Rising investment in renewable energy worldwide should also bode well for South African firms, which could benefit from a new government policy allowing more private power generation.

A number of companies are privately contemplating listings from 2022, according to Richard Stout, head of equity capital markets at Standard Bank Group Ltd.

Those to have made their intentions public include medical-cannabis firm Cilo Cybin Pharmaceutical Ltd., while Bushveld Minerals Ltd., a London-listed vanadium miner, has said it remains interested in a potential listing on the JSE.

South Africa’s large state-owned companies may also have scope to raise funds via an equity sale, though this may “require some mind-set change,” according to John Slettevold, head of South Africa at UBS Group AG. “The state-owned enterprises in South Africa have flooded the markets with debt and there should be space to add equity to this,” he said.

“We certainly don’t subscribe to the view that the JSE is facing an existential crisis,” Stout said.

© 2021 Bloomberg L.P.

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The JSE is becoming irrelevant. Mainly propped up by regulation 28 and the likes of the PIC.

That in itself makes it a risky market especially in a political unstable environment.

Then you have the BEE curse and brain drain.

The locals should own the economy so let them invest in it. Some of us are not welcome except to be ripped off by the one BEE scam after the next.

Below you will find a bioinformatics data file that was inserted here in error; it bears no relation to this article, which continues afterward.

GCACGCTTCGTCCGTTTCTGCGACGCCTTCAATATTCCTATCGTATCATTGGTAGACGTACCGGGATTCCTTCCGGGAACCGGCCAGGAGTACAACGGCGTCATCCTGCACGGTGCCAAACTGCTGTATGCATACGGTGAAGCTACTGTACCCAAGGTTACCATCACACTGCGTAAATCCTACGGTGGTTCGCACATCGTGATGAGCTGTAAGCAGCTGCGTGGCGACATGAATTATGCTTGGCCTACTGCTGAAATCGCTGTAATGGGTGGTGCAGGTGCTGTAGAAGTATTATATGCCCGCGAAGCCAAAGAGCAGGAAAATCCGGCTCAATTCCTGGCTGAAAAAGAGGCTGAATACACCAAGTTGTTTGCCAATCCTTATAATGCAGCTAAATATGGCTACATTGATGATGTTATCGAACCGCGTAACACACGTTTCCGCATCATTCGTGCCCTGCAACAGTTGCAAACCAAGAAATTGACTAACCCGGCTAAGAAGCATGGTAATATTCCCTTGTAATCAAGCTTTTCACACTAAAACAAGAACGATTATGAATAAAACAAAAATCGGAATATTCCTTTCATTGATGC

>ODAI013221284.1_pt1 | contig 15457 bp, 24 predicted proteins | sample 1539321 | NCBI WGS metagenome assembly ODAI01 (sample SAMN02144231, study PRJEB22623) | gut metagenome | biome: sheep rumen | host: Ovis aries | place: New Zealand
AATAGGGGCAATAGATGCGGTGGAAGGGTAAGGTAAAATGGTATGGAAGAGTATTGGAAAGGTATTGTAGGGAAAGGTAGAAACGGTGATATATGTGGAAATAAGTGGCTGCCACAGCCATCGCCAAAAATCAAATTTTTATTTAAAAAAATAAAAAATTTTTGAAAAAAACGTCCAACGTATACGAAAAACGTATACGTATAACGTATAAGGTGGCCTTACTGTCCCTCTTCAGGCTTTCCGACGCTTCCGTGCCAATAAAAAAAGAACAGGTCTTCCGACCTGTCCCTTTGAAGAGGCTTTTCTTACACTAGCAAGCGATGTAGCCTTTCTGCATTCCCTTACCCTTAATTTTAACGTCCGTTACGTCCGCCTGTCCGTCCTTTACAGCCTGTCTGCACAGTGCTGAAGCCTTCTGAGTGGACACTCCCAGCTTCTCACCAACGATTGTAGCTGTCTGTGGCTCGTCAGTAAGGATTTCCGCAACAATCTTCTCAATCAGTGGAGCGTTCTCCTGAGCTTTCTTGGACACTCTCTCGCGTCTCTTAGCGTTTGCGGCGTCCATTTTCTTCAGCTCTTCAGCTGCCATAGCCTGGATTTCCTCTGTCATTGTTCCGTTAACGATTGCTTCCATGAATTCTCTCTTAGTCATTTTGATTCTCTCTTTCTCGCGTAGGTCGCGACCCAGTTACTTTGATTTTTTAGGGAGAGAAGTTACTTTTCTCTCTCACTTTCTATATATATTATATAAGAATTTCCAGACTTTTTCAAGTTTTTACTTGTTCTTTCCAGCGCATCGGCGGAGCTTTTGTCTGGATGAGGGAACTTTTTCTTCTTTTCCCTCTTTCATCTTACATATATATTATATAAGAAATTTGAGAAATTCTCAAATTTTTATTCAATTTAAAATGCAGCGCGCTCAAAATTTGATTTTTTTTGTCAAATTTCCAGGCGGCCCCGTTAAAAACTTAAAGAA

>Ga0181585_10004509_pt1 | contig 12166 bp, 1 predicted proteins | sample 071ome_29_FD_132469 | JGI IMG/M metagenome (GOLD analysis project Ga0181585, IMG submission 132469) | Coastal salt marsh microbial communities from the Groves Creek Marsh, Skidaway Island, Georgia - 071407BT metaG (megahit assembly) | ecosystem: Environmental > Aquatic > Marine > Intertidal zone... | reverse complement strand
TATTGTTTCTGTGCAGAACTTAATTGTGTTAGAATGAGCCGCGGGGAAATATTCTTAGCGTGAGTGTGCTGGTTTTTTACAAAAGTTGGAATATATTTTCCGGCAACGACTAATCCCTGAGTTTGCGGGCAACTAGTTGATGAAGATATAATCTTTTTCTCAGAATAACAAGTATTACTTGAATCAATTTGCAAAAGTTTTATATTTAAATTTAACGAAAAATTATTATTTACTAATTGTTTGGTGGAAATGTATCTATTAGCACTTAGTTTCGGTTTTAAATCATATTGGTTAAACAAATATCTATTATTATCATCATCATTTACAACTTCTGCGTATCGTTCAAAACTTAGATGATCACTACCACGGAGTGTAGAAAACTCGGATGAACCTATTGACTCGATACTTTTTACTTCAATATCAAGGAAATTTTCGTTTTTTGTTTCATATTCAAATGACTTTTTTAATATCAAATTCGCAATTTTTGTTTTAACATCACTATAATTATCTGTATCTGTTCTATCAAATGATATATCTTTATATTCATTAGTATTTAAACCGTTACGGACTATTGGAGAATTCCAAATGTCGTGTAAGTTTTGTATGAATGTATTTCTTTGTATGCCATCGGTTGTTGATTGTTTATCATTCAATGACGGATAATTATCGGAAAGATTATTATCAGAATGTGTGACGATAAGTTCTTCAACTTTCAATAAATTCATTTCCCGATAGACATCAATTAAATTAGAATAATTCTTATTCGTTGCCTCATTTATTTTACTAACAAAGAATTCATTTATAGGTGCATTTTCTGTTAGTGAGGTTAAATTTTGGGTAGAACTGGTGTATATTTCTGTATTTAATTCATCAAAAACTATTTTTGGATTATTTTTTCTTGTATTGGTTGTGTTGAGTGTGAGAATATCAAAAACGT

The locals need to step up to the plate and not just talk!!

Add to that the casual and lax regulations, cosy executives and non- executive director relationships, often with life and pension firms, leading to investor money being treated as a honeypot to be dipped into at will. I am a reluctant investor, rather reversing out of the JSE.

Also plenty of insider trading going on, and the JSE never lifts a finger to do anything about it.

There is existential crisis most everywhere as the transfer of wellbeing from the 99% to the 1% continues unabated and unaddressed.

Long term, the JSE is toast.

In normal circumstances considering the economic and fiscal challenges in SA the JSE’s days are numbered. But also modern technology is accelerating the decline, hereby I mean that normal ordinary investors can easily now trade on most exchanges across the world. I personally trade only on US/UK/EU listed exchanges and closed all JSE positions and accounts almost 5 years ago.

People also seem to forget that most of the big companies listed on the JSE are also listed on at least one of the overseas exchanges, meaning I really haven’t lost access to the major companies.

The SA economy and prospects for global investors is dismal under the current political regime, so considering the JSE, the proof of the pudding is in the eating. Follow the money …

ANC land not attractive to investors. Start doing the right things and things could turn around strongly.

When you let your exchange be dominated by rouges and brigands, then the perceptions of trust go out the window.

When the offshore investment allowance was increased to R10m per person per annum in 2015 (plus an additional R1m annual allowance), it signalled a surge in outward flows from wealthy individuals in South Africa. According to Mike Schussler, consulting economist to Brenthurst Wealth, more than R1trillion has left SA using these channels, to be invested in the chosen markets all over the world.
Why would you limit your investment choices to a small mining dominated economy with all of its problems, when you can choose from the most innovative and creative economies anywhere in the world?
Sadly, highlighting these indisputable facts, makes one the target of scurrilous comments on MW, but it doesn’t change the underlying trend. The JSE has not been creating wealth for its investors in recent times and no reference to 100-year returns will ever change that. What is relevant to investors is current trends (10 years at most.

End of comments.